Since 2014, Solar leases in Delaware have been swiftly rising in popularity. Increased competition in the state among solar installers, along with favorable policies, have made solar leases an effective way to invest in solar without a huge upfront cost. Lease terms in Delaware are typically set for 20 years and come with predictable monthly rates for the life of the contract — sometimes with the option to purchase the system for the fair market value.
PPAs allow solar companies to take advantage of solar rebates and tax incentives, and pass those savings onto the customer. Solar customers who opt for a PPA will only pay for the energy their systems produce for a lower rate than the typical electricity bill. In Delaware, PPA customers will effectively pay about 11 cents per kilowatt-hour, which is only slightly lower than the average utility cost of 13 cents. That difference might seem small at first, but over the course of a month, it translates to about $20 off the monthly bill, or $9,000 over the 25-year term of the PPA contract.
In addition to the federal tax credit, which credits solar customers in Delaware 30 percent of their total system costs back after the first year, Delaware has a few solar incentives that can maximize savings even further:
As one of the few states to offer competitive solar rebates in the nation, Delaware’s Green Energy Grant will credit customers at a rate of $500 per kilowatt on systems up to 6 kilowatts in capacity — a credit worth up to $3,000!
Despite having no state-level tax credit or property tax exemption, Delaware will not tax solar panel owners on their solar energy system, which can result in hundreds of dollars’ worth of savings.
Solar policies in Delaware are fairly competitive when compared with the rest of the country. The state’s emphasis on clean energy use has made going solar in Delaware all the easier:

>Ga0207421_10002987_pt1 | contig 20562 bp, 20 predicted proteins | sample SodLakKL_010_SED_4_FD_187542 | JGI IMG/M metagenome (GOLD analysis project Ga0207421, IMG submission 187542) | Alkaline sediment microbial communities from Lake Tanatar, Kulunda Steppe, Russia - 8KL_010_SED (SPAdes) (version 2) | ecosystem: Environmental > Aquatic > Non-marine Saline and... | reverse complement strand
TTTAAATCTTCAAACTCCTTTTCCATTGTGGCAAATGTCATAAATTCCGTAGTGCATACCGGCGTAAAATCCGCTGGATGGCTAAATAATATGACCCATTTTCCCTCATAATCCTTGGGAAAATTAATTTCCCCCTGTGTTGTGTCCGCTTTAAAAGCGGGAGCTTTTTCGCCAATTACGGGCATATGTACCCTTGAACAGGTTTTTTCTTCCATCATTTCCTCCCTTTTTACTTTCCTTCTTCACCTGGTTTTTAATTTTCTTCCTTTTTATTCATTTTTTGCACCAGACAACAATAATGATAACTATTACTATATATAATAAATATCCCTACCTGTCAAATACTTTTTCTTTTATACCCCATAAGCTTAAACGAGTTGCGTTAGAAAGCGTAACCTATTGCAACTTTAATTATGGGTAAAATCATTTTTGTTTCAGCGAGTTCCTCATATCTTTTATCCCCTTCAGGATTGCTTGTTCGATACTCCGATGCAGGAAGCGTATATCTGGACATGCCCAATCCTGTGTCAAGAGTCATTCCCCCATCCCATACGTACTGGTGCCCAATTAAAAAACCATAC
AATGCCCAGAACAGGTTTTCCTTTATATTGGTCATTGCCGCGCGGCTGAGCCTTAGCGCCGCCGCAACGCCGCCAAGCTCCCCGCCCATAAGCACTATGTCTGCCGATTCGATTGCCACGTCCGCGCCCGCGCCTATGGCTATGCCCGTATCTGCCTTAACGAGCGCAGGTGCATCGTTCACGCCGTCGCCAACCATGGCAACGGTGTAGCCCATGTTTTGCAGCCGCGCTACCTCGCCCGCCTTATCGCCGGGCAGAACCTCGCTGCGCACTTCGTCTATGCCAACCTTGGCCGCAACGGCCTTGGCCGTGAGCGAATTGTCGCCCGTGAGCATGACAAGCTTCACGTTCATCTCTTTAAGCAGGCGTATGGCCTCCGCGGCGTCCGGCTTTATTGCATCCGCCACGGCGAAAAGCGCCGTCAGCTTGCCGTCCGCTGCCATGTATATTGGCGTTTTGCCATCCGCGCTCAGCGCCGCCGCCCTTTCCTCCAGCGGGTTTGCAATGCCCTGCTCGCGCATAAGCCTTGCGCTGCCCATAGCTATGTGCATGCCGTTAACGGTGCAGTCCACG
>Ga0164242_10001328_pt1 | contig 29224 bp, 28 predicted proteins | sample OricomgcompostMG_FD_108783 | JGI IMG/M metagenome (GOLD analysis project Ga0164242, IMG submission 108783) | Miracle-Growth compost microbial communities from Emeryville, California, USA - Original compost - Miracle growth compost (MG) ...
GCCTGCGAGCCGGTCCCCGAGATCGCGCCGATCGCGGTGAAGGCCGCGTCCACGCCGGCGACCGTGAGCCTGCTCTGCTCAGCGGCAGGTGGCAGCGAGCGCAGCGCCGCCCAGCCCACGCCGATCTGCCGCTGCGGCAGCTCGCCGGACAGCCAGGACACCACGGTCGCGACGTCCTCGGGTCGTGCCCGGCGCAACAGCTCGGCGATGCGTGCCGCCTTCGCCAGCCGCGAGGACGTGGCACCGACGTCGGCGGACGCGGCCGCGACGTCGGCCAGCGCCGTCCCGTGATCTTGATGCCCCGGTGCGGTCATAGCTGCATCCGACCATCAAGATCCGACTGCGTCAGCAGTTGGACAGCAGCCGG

The state’s renewable portfolio standard (a policy mandating clean energy account for a set percentage of the state’s total energy output by a predetermined date) is lofty at 25 percent by 2025. If utility companies do not meet this standard in the allotted time (the current figure is between 11 and 12 percent), they can expect to swallow some significant fines from the state.
As part of the state’s RPS, Delaware has set aside 3.5 percent exclusively for solar energy. Along with this carve-out, Delaware is awarding solar customers $32 per solar renewable energy credit (SCREC) — or one megawatt of energy — which can amount to about $500 per year.
Delaware’s net metering policy is as straightforward as they come: if a home solar system contributes more than its fair share to the power grid, utility companies are required to credit system owners for that energy. This comes in the form of a credit to the next month’s electric bill.
Interconnection rules describe requirements set by utility companies before solar energy systems can be “plugged in” to the power grid. Delaware has decent interconnection rules, though they still leave something to be desired. Rules are fairly standardized across systems up to 10 kilowatts, but fees between $60 and $75 apply to larger systems.
Delaware has installed over 145 megawatts of solar energy in the state — enough to power more than 17,000 homes. Currently, 29 separate solar companies and installers operate within the state, employing nearly 500 people.
Interested in a solar quote? Check out the top-ranked solar companies in Delaware and read reviews from verified solar customers.